The Art Of Positive Thinking: Change Of Heart—A Great Achievement

Published: 15.01.2010
Updated: 02.07.2015

Some time ago I happened to read a discussion on the subject, "Man's Greatest Achievement". Wherever there is a debate, different kinds of opinions are aired. In society are found people belonging to different traditions and owing allegiance to different beliefs. The ethnologists are of the view that the evolution of the family is the greatest accomplishment of human society. Man is the only intelligent animal that has continually developed. Many species of animals are today extinct, whereas human population has reached the five billion mark. The evolution of the race is man's greatest achievement, they say.

The social scientists are of the view that the commencement of agriculture is one of the greatest attainments of man. The day man sowed the first seed and cultivated the first field, he found a great solution to his problems. He has since steadily progressed.

The anthropologists believe that to be able to stand on two feet, so as to leave the hands complete freedom of movement, is man's greatest accomplishment, and undoubtedly it is a great achieve­ment. To stand with one's spinal cord erect, to have the hands completely free to move, is a wonderful thing. If man were a quadruped, he would have been no better than cows or buffaloes.

According to still another belief, man's greatest achievement is the search for the species of man on other planets. Where else in this vast universe is the race of man to be found? If this search is successful, that would indeed be the greatest human accomplish­ment.

We began with a particular theme and in the consideration of that a great many thoughts, and different beliefs and conclusions came to the fore. In the context of these beliefs, I should like to state my own opinion that man's greatest achievement is 'change of heart'. With reference to man's image that has hitherto evolved, the line of distinction between man and beast, the most important concept is that of transformation of the human mind. No other living creature except man is capable of bringing about such a transformation. The biggest of the most intelligent beasts knows nothing about it. There is only one living being - that is man - who knows how to go about it. It is man who has established the doctrine of change of heart, and experimented with it. And he has succeeded.

Psychology admits of some basic human urges. Differences exist as regards the exact number of such urges, yet a few of these are acknowledged by all psychologists, for example search for food, sexual gratification, escape and bellicosity. These constitute the basic human traits.

Search for food is a basic urge. Its motive is hunger. Man feels hungry and looks about for food.

The second basic disposition is man's urge for sexual gratifica­tion, motivated by sexual passion.

Desire for escape is also a fundamental human trait. Its motive is fear. Man is afraid and seeks to avoid it.

Likewise bellicosity, motivated by pride, is a fundamental urge. Man revels in war.

These are some of the fundamental urges which can be sublimated by man alone, and which no other living creature can refine. Lust is sublimated into continence. No other living creature except man is capable of it. Fear is sublimated into fearlessness. No other living creature has evolved fearlessness. All the beasts are afflicted with fear today as much as before; invaded by lust, as much as a million years ago. Bellicosity is transformed by man into mutual tolerance; no other living creature has been able to transcend bellicosity; animals indulge in fighting as much as before. The dog still barks. There is no dog all over the world who has stopped barking, or stopped fighting with other dogs. As soon as a dog belonging to one locality goes to another locality, a fight with other dogs inevitably ensues. No change, no evolution has occurred in the dogs mentality over the ages. A dog may belong to India, America, or Russia, its basic disposition remains unchanged.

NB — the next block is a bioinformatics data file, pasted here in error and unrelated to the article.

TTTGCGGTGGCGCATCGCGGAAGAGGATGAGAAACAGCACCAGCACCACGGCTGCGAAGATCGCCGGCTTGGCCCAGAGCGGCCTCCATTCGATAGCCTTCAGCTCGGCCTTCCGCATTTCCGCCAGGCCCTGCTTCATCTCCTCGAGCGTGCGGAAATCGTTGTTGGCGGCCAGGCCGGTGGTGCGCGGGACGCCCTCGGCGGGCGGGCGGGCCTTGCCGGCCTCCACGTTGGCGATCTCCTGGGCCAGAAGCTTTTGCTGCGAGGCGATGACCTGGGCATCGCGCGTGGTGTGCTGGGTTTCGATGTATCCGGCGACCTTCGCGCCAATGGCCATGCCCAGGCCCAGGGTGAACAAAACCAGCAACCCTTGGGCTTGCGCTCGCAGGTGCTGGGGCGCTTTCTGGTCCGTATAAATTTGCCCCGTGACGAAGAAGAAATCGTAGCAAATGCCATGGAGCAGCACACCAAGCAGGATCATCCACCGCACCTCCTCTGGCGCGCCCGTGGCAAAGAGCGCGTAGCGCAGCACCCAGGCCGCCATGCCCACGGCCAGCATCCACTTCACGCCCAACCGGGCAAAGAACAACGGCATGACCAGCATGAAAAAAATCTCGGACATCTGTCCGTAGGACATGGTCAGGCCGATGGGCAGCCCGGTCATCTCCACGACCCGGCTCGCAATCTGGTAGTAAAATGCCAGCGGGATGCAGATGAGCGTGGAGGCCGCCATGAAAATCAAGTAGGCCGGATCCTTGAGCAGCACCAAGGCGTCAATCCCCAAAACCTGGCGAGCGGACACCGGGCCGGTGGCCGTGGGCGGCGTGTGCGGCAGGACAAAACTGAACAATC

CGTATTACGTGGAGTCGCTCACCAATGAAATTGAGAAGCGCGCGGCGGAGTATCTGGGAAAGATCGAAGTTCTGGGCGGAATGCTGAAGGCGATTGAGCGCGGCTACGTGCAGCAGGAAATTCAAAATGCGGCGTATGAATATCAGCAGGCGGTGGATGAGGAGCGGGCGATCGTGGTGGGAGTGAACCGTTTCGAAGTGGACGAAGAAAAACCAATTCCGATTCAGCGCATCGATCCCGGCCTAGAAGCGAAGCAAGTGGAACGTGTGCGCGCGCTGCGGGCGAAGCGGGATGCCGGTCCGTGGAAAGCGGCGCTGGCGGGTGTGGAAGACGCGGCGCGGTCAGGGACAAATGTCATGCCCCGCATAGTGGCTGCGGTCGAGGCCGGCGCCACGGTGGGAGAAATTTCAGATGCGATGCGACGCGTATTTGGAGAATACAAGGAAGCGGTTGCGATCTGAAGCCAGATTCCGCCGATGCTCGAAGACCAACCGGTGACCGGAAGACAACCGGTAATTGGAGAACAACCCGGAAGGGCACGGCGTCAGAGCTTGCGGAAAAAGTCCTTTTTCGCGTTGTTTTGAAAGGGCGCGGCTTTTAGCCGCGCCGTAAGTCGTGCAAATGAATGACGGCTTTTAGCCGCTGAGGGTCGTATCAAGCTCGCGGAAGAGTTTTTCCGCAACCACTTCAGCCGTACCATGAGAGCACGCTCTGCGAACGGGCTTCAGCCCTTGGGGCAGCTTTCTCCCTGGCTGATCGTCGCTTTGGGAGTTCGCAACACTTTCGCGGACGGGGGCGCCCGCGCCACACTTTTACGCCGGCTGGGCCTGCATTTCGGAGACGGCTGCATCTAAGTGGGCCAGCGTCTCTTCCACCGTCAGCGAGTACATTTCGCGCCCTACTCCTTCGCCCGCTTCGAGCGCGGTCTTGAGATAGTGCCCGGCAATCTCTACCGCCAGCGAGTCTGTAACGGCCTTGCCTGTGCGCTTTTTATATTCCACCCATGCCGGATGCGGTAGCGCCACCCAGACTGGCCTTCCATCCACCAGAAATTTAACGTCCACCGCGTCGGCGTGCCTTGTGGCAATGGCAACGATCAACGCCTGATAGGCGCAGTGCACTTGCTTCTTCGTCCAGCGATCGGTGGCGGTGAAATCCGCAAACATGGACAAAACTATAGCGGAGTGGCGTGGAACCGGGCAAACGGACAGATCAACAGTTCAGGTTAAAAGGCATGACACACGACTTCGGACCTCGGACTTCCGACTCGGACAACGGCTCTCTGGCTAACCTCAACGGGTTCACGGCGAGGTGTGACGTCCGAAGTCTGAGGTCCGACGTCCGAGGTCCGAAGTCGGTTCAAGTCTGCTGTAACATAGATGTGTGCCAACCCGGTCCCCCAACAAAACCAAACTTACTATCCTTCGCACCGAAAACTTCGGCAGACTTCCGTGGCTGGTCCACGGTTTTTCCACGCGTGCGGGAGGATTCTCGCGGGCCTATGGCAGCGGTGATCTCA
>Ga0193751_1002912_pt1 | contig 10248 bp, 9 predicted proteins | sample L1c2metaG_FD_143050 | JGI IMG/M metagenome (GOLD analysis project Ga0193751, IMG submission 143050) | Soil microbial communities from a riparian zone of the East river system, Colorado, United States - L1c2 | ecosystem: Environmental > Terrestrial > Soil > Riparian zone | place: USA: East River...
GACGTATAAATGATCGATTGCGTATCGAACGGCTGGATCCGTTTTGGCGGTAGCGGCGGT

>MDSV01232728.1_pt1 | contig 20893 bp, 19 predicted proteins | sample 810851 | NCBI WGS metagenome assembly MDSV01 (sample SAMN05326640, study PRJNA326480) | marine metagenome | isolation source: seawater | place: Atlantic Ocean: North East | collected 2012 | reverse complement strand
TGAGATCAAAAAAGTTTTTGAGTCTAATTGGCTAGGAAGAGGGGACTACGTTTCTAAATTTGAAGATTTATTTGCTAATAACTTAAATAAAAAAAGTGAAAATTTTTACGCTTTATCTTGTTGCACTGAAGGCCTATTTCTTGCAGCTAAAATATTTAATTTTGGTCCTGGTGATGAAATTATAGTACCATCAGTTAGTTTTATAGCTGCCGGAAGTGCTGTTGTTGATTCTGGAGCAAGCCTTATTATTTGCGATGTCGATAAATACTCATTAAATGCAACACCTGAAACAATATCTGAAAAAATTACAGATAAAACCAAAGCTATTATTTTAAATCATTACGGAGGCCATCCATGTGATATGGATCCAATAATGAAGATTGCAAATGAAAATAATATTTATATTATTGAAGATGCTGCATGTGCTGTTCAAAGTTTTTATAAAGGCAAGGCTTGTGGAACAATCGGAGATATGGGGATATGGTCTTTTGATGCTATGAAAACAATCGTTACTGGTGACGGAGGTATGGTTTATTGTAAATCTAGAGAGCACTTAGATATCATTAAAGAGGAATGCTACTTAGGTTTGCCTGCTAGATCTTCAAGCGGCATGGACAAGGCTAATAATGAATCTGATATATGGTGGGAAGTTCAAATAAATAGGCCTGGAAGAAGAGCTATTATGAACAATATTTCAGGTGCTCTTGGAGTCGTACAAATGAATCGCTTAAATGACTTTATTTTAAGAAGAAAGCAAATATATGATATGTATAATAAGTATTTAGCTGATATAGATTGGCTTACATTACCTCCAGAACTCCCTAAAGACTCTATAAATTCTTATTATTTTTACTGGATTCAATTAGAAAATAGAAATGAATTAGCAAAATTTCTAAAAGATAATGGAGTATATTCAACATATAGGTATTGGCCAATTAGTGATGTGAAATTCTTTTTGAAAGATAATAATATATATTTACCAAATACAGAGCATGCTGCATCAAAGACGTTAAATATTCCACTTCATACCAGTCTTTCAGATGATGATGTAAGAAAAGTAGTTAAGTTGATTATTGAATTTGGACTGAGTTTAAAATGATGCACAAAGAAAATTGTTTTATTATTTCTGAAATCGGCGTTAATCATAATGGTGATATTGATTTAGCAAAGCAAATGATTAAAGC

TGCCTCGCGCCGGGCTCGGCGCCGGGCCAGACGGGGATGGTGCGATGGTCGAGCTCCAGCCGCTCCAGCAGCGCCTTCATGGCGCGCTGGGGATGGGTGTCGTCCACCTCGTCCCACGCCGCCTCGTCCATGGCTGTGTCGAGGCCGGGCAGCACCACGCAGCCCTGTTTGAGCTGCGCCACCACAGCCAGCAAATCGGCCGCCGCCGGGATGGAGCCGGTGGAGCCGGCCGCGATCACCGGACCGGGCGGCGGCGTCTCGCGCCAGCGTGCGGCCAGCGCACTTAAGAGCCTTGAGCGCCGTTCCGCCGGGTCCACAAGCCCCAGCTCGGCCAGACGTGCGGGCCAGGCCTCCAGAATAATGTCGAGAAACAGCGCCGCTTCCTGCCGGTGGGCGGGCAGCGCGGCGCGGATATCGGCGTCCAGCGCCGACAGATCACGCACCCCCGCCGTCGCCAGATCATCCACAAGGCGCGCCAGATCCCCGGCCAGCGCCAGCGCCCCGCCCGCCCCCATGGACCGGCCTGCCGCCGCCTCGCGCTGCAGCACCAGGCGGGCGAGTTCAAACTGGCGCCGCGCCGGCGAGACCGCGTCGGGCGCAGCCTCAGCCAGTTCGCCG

Man has been able to purify his primitive inclinations. In the psychological context, change of heart means purification of one's mental disposition. Refinement of one's fundamental nature amounts to a transformation of one's consciousness, a complete change of heart. A total change of direction is no simple accomplishment. A man going along a particular path conducts himself in a particular way. When the direction changes, there is a sea-change in circum­stances, and a man's conduct and behaviour undergo a transformation.

Himmat Singh Patel was an inhabitant of Saurashtra. He was a very sturdy man, enormously proud of his physical strength. He believed that there was no task he could not accomplish. One day a friend said to him, "Himmat Singh! You are so powerful! You could do anything. I wonder if you can overtake your own shadow. Behold that rising sun. Get going. Accomplish the task set for you." Himmat Singh said, "Well, this is no task really. I'll accomplish it in a jiffy!" And he ran after his own shadow. But the more he exerted, the farther the shadow got from him. In this race for getting hold of his own shadow, he was soon exhausted. He worked hard, but to no purpose. No matter how fast he ran, the shadow seemed to run faster. He was overwhelmed by fatigue and despair.

In this unenviable plight he saw a saint with whom he was acquainted coming towards him. The saint said, "Himmat! What is it you are doing? You look so perplexed!" Himmat said. "Sir, I've never failed to accomplish any task hitherto proposed to me. But today I seem destined to fail. I am therefore greatly upset. Kindly guide me! I have undertaken to overtake my own shadow, but I have not succeeded so far. What am I to do?" The saint said, "It's very simple. You just turn about!" The moment Himmat Singh turned his face, the direction changed. With the change of direction, he found himself at the head of the shadow that had eluded him before. His shadow lay behind him.